Think of that which enslaves us, in whatever form that takes in our lives, and from which we too long for freedom. The LORD who delivered the Israelites is the same LORD who comes to us in grace offering us the gift of freedom in Christ as the apostle Paul proclaims: “For freedom Christ has set us free. Stand firm, therefore, and do not submit again to a yoke of slavery” (Galatians 5:1).

Upon returning to their homeland the Israelites once again face the reality of life on the land. The Negeb desert is semi-arid land to which they have returned. When the rains come on such dry land they create torrents of water, rivers that wash away the dry soil: “Restore our fortunes, O LORD, like the watercourses in the Negeb” (verse 4). The plea of the newly settled people in their homeland is for planting and harvest seasons that will provide for the people.

If the sowing season finds rain that washes seed away rather than nourishing, then the people sow in tears. If the harvest time produces a bountiful crop then there will be a time of rejoicing: “May those who sow in tears reap with shouts of joy” (verse 5). The terrain may be different in your part of the country, but the concern of those who sow and reap remains the same. Praying for rain to sustain the growth and warmth to germinate the seed toward a rich harvest remain the same in any age.

The words of verse 5 are repeated in the concluding verse of the Psalm. “Those who go out weeping, bearing the seed for sowing, shall come home with shouts of joy, carrying their sheaves” (verse 6). The weeping, perhaps a sign of the anxiety of forthcoming rain, reflects that which accompanies the time of planting. For this time to be turned into shouts of joy must await the time of the abundance of harvest.

The concluding oracle in the book of Amos carries the same hope and trust in the LORD’s provision: “I will restore the fortunes of my people Israel, and they shall rebuild the ruined cities and inhabit them; they shall plant vineyards and drink their wine, and they shall make gardens and eat their fruit” (Amos 9:14).

As the promise of God’s steadfast love remains through seed time and harvest, so also the people are called to live in the promise of God’s presence with them in the land to which they have been planted. As the oracle in Amos concludes: “I will plant them upon their land, and they shall never again be plucked up out of the land that I have given them, says the LORD your God” (Amos 9:15).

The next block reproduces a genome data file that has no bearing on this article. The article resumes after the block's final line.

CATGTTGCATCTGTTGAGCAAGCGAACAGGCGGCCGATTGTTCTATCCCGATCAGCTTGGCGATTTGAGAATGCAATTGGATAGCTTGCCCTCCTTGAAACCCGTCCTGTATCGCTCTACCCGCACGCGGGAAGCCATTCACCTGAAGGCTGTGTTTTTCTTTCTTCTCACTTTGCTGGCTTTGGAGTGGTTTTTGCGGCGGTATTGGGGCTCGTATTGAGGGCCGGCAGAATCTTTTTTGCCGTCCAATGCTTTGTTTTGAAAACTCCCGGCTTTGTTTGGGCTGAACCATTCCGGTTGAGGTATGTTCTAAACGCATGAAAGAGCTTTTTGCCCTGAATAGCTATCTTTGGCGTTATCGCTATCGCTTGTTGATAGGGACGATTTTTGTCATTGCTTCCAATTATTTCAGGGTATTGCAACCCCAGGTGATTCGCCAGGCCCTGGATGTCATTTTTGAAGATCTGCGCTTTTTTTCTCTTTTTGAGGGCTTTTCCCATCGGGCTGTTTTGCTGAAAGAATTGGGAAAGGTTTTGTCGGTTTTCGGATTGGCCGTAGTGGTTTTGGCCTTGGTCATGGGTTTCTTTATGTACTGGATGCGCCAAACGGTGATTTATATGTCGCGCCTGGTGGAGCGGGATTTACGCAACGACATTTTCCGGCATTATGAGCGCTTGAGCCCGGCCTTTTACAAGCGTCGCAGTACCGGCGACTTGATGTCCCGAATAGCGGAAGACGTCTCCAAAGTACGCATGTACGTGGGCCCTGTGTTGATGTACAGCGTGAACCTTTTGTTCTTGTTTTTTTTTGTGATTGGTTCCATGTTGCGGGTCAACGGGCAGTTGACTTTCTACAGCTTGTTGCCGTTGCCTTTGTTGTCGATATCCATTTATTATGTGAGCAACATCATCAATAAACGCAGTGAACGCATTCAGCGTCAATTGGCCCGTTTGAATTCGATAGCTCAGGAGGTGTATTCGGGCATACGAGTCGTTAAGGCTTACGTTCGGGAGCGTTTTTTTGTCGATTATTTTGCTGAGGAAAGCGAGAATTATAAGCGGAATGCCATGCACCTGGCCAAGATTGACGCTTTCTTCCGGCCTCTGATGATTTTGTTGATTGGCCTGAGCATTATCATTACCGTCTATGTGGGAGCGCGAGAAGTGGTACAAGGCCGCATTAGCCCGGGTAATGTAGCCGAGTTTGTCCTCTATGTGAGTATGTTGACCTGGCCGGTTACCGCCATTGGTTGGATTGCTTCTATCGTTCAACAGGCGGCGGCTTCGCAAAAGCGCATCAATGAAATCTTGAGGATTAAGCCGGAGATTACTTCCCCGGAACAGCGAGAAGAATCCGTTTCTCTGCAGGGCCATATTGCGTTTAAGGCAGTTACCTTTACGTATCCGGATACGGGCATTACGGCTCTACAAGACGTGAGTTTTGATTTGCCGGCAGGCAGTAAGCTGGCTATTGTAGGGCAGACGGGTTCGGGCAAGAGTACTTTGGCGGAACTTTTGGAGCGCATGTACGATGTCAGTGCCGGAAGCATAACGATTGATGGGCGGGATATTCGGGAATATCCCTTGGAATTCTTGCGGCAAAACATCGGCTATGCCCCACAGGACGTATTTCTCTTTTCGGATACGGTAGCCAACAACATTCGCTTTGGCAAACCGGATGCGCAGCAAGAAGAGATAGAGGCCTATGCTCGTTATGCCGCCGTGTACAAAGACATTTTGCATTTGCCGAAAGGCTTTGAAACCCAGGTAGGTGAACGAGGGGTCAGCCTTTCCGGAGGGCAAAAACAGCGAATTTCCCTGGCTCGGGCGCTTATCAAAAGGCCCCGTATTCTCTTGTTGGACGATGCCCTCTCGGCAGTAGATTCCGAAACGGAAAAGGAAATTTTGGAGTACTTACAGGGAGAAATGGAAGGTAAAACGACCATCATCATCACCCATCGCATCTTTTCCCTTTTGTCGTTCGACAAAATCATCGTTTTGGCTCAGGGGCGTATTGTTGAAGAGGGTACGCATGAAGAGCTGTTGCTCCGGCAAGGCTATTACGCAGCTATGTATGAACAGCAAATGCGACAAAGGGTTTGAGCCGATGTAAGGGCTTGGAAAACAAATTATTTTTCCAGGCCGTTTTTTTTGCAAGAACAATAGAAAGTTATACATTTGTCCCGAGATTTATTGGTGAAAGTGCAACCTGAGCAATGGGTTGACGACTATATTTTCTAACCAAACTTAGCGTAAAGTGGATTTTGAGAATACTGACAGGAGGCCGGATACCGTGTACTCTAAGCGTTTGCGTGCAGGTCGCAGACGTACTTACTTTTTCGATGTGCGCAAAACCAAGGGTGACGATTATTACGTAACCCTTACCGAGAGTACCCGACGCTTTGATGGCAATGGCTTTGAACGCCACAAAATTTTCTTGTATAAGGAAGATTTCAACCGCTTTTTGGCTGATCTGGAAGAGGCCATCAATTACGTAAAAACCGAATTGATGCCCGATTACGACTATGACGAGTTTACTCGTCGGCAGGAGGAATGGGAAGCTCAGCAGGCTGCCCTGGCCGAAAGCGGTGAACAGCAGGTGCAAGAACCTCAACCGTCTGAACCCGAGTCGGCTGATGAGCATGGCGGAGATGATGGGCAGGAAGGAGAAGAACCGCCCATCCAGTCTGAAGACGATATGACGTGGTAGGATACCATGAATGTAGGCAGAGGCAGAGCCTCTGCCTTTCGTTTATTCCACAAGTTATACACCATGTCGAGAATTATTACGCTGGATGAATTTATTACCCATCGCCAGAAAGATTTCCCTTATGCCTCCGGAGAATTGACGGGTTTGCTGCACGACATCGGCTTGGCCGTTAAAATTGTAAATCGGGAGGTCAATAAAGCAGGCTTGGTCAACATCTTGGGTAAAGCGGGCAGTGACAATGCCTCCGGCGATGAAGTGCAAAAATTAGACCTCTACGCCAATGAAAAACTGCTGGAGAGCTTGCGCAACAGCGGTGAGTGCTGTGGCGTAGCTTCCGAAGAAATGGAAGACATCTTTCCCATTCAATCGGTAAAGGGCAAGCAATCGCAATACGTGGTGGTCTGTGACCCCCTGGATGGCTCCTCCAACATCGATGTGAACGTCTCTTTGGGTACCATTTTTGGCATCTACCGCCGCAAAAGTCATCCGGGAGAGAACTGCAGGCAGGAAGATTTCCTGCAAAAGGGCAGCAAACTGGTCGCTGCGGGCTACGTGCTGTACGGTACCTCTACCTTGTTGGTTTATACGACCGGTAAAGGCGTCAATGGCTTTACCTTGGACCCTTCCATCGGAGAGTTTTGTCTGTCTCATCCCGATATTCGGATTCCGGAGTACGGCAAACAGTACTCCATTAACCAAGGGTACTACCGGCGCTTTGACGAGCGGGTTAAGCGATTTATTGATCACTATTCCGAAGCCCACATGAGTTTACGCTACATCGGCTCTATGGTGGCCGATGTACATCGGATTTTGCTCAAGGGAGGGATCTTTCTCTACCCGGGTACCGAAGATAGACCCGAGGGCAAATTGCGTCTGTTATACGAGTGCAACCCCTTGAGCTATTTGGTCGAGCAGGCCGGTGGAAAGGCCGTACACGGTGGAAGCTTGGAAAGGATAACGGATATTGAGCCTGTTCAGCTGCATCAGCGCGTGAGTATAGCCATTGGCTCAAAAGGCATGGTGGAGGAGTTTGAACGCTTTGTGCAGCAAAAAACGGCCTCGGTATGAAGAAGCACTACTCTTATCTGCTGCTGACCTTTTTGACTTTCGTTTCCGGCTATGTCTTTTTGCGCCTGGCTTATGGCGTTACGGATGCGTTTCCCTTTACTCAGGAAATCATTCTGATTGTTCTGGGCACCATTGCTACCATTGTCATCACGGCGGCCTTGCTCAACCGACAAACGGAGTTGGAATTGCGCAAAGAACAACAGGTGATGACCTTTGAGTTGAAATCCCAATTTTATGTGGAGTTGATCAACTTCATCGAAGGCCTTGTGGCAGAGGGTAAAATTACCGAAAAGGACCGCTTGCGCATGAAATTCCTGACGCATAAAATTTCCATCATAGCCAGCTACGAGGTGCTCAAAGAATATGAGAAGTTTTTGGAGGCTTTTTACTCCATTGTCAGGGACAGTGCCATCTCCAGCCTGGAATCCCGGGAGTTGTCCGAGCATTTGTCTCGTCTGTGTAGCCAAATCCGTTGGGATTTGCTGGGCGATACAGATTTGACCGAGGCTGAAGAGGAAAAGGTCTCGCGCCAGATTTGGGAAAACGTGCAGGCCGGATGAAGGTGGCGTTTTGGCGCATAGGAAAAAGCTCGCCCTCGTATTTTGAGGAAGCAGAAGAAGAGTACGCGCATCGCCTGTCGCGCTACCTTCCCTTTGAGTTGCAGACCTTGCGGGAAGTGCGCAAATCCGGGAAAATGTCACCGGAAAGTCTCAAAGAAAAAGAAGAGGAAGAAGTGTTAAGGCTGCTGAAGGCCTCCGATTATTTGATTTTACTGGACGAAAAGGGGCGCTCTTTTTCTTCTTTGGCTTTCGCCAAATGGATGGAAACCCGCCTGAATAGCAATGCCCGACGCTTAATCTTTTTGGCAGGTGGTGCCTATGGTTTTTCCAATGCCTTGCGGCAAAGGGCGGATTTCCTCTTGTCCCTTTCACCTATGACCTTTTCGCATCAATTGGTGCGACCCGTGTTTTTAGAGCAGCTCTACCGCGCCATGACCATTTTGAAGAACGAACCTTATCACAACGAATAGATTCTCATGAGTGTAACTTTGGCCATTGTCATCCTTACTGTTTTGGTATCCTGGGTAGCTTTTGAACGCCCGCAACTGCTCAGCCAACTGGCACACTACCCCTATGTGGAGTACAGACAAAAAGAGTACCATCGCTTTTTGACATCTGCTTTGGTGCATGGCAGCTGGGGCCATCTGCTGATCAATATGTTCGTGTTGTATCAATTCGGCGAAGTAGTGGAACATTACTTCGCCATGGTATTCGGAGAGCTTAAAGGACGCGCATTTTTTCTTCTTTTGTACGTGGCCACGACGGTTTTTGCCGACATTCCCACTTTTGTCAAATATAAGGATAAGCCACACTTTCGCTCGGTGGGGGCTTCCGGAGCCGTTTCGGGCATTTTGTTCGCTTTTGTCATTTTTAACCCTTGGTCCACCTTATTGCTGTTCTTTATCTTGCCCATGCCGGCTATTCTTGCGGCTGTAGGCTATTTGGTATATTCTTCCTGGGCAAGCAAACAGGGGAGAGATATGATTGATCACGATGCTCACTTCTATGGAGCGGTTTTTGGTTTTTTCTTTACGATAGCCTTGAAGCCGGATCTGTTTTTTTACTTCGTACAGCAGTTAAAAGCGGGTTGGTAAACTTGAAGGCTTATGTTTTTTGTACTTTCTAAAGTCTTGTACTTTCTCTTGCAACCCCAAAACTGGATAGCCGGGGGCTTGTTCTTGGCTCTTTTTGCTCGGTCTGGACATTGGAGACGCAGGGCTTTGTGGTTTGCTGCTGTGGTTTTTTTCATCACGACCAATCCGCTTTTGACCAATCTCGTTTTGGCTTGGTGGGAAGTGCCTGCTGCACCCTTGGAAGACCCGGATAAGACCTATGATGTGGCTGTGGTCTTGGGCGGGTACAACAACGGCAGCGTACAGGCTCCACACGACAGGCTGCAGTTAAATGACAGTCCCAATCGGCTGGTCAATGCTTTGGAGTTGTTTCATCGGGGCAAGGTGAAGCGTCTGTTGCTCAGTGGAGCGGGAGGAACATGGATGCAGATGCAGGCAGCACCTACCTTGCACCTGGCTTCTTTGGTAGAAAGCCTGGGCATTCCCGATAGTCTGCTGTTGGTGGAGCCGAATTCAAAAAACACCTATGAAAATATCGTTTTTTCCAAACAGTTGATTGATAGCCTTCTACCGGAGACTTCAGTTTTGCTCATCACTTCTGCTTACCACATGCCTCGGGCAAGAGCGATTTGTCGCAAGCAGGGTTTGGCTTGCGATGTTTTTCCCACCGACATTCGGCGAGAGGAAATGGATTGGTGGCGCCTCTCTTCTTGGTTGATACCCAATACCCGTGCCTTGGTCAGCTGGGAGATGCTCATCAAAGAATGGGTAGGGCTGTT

What are we to make of such promises? The reading from Isaiah 43:16-21 for this Sunday expresses that the God who delivers from captivity and who redeems in times of drought, is the LORD God who promises in all of this a “new thing” which is ultimately a fulfillment of the “great things” of this Psalm (verse 2-3): “I am about to do a new thing; now it springs forth, do you not perceive it? I will make a way in the wilderness and rivers in the desert” (Isaiah 43:19).

The “new thing” is not another Cyrus of Persia, the one who fulfills the hope of Psalm 126, but one in whom the whole fullness of the LORD God abides. This is the hope centered in Jesus Christ, the anointed. Do you not perceive it? This is the promise of the God who keeps covenant with his people of old and new.

Second Reading

Commentary on Philippians 3:4b-14

Holly Hearon

The season of Lent, with its inexorable movement towards the cross, offers us an opportunity to reflect on our journey through life, from the cradle to grave.

None of us knows just how long that journey will be, or what challenges will await us along the way. A great deal of what we encounter we will not be able to control. What Paul’s words, written from prison, remind us of is the importance of perspective. One of the ways we gain perspective is by engaging in reflection on our past, present, and future, and how they come together in any given moment.

The Past
The phrase “a person with a past” usually conjures up an image of someone who has a past that he would like to leave behind. Yet we all have a past. Whether we view it negatively or positively, our past contains the roots out of which the present grows.

Paul’s past, as presented here, is a boast which he is quickly going to deflate. But that does not mean it should be dismissed. Paul’s ‘boast’ is also an honest claim of who he is. Indeed, his boast would be hollow if the claims he makes were not true. In order to gain a true perspective on our journey through life, we have to be able to engage our past. Honest reflection involves recognizing those things of which we are ashamed, as well as those ways in which we have experienced privilege, or made significant achievements. All of these are present in Paul’s account. He does not shy away from stating that he persecuted the church to which he now belongs; yet he unhesitatingly lists those things in which he recognizes he can justifiably claim pride. The key is perspective.